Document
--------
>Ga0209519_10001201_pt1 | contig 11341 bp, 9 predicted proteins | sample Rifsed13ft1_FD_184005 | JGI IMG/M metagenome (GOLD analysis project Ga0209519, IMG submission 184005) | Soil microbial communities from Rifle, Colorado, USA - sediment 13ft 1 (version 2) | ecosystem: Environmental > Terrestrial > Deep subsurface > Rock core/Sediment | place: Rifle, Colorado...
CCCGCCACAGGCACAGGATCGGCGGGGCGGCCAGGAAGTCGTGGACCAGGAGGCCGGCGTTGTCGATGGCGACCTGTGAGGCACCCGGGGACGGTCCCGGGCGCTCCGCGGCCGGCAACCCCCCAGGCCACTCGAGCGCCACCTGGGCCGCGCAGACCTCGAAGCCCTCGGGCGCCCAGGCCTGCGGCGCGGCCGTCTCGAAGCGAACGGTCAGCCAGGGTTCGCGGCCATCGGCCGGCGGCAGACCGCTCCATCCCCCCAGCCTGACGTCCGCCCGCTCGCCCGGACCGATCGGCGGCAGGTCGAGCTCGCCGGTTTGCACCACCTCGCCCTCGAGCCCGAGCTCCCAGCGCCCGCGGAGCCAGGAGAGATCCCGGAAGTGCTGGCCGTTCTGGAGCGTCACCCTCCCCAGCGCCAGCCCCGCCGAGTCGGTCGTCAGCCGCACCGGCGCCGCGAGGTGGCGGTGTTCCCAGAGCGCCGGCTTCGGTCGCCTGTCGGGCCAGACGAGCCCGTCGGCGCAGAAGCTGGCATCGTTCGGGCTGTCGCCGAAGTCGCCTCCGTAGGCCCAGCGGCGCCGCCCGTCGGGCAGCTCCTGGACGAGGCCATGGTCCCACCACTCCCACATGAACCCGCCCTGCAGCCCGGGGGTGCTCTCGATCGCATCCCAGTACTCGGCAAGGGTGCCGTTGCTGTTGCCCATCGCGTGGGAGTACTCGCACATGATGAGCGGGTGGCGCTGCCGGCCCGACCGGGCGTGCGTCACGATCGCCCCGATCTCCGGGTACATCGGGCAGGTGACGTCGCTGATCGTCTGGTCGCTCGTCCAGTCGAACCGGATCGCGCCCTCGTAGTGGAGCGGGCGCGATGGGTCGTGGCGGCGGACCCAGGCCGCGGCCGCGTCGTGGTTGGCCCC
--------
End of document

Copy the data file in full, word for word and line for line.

>Ga0209519_10001201_pt1 | contig 11341 bp, 9 predicted proteins | sample Rifsed13ft1_FD_184005 | JGI IMG/M metagenome (GOLD analysis project Ga0209519, IMG submission 184005) | Soil microbial communities from Rifle, Colorado, USA - sediment 13ft 1 (version 2) | ecosystem: Environmental > Terrestrial > Deep subsurface > Rock core/Sediment | place: Rifle, Colorado...
CCCGCCACAGGCACAGGATCGGCGGGGCGGCCAGGAAGTCGTGGACCAGGAGGCCGGCGTTGTCGATGGCGACCTGTGAGGCACCCGGGGACGGTCCCGGGCGCTCCGCGGCCGGCAACCCCCCAGGCCACTCGAGCGCCACCTGGGCCGCGCAGACCTCGAAGCCCTCGGGCGCCCAGGCCTGCGGCGCGGCCGTCTCGAAGCGAACGGTCAGCCAGGGTTCGCGGCCATCGGCCGGCGGCAGACCGCTCCATCCCCCCAGCCTGACGTCCGCCCGCTCGCCCGGACCGATCGGCGGCAGGTCGAGCTCGCCGGTTTGCACCACCTCGCCCTCGAGCCCGAGCTCCCAGCGCCCGCGGAGCCAGGAGAGATCCCGGAAGTGCTGGCCGTTCTGGAGCGTCACCCTCCCCAGCGCCAGCCCCGCCGAGTCGGTCGTCAGCCGCACCGGCGCCGCGAGGTGGCGGTGTTCCCAGAGCGCCGGCTTCGGTCGCCTGTCGGGCCAGACGAGCCCGTCGGCGCAGAAGCTGGCATCGTTCGGGCTGTCGCCGAAGTCGCCTCCGTAGGCCCAGCGGCGCCGCCCGTCGGGCAGCTCCTGGACGAGGCCATGGTCCCACCACTCCCACATGAACCCGCCCTGCAGCCCGGGGGTGCTCTCGATCGCATCCCAGTACTCGGCAAGGGTGCCGTTGCTGTTGCCCATCGCGTGGGAGTACTCGCACATGATGAGCGGGTGGCGCTGCCGGCCCGACCGGGCGTGCGTCACGATCGCCCCGATCTCCGGGTACATCGGGCAGGTGACGTCGCTGATCGTCTGGTCGCTCGTCCAGTCGAACCGGATCGCGCCCTCGTAGTGGAGCGGGCGCGATGGGTCGTGGCGGCGGACCCAGGCCGCGGCCGCGTCGTGGTTGGCCCC